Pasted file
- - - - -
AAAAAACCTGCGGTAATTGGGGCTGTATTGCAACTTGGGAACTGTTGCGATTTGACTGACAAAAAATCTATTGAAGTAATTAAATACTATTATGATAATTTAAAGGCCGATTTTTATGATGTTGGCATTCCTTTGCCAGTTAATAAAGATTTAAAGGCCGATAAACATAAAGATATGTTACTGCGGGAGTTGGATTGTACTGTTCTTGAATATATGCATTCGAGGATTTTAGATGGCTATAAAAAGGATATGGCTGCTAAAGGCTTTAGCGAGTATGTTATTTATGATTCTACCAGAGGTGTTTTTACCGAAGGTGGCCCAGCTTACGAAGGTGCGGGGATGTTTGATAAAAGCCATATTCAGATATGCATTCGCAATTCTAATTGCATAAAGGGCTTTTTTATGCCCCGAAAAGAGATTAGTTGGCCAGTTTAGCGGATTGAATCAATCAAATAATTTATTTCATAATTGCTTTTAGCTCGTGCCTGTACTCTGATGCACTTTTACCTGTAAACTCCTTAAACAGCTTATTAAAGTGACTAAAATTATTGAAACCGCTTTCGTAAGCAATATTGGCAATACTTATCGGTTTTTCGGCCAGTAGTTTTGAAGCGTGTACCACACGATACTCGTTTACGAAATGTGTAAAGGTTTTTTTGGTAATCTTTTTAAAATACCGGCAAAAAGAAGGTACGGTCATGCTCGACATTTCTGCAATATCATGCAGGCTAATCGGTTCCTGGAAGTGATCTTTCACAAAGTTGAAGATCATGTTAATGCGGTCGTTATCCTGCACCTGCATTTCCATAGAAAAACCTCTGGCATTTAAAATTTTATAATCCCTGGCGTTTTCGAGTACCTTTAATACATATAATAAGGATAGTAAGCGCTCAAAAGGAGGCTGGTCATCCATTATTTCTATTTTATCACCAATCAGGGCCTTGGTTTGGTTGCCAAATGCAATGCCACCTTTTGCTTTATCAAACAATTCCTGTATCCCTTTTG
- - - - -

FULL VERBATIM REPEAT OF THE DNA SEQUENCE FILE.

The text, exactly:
AAAAAACCTGCGGTAATTGGGGCTGTATTGCAACTTGGGAACTGTTGCGATTTGACTGACAAAAAATCTATTGAAGTAATTAAATACTATTATGATAATTTAAAGGCCGATTTTTATGATGTTGGCATTCCTTTGCCAGTTAATAAAGATTTAAAGGCCGATAAACATAAAGATATGTTACTGCGGGAGTTGGATTGTACTGTTCTTGAATATATGCATTCGAGGATTTTAGATGGCTATAAAAAGGATATGGCTGCTAAAGGCTTTAGCGAGTATGTTATTTATGATTCTACCAGAGGTGTTTTTACCGAAGGTGGCCCAGCTTACGAAGGTGCGGGGATGTTTGATAAAAGCCATATTCAGATATGCATTCGCAATTCTAATTGCATAAAGGGCTTTTTTATGCCCCGAAAAGAGATTAGTTGGCCAGTTTAGCGGATTGAATCAATCAAATAATTTATTTCATAATTGCTTTTAGCTCGTGCCTGTACTCTGATGCACTTTTACCTGTAAACTCCTTAAACAGCTTATTAAAGTGACTAAAATTATTGAAACCGCTTTCGTAAGCAATATTGGCAATACTTATCGGTTTTTCGGCCAGTAGTTTTGAAGCGTGTACCACACGATACTCGTTTACGAAATGTGTAAAGGTTTTTTTGGTAATCTTTTTAAAATACCGGCAAAAAGAAGGTACGGTCATGCTCGACATTTCTGCAATATCATGCAGGCTAATCGGTTCCTGGAAGTGATCTTTCACAAAGTTGAAGATCATGTTAATGCGGTCGTTATCCTGCACCTGCATTTCCATAGAAAAACCTCTGGCATTTAAAATTTTATAATCCCTGGCGTTTTCGAGTACCTTTAATACATATAATAAGGATAGTAAGCGCTCAAAAGGAGGCTGGTCATCCATTATTTCTATTTTATCACCAATCAGGGCCTTGGTTTGGTTGCCAAATGCAATGCCACCTTTTGCTTTATCAAACAATTCCTGTATCCCTTTTG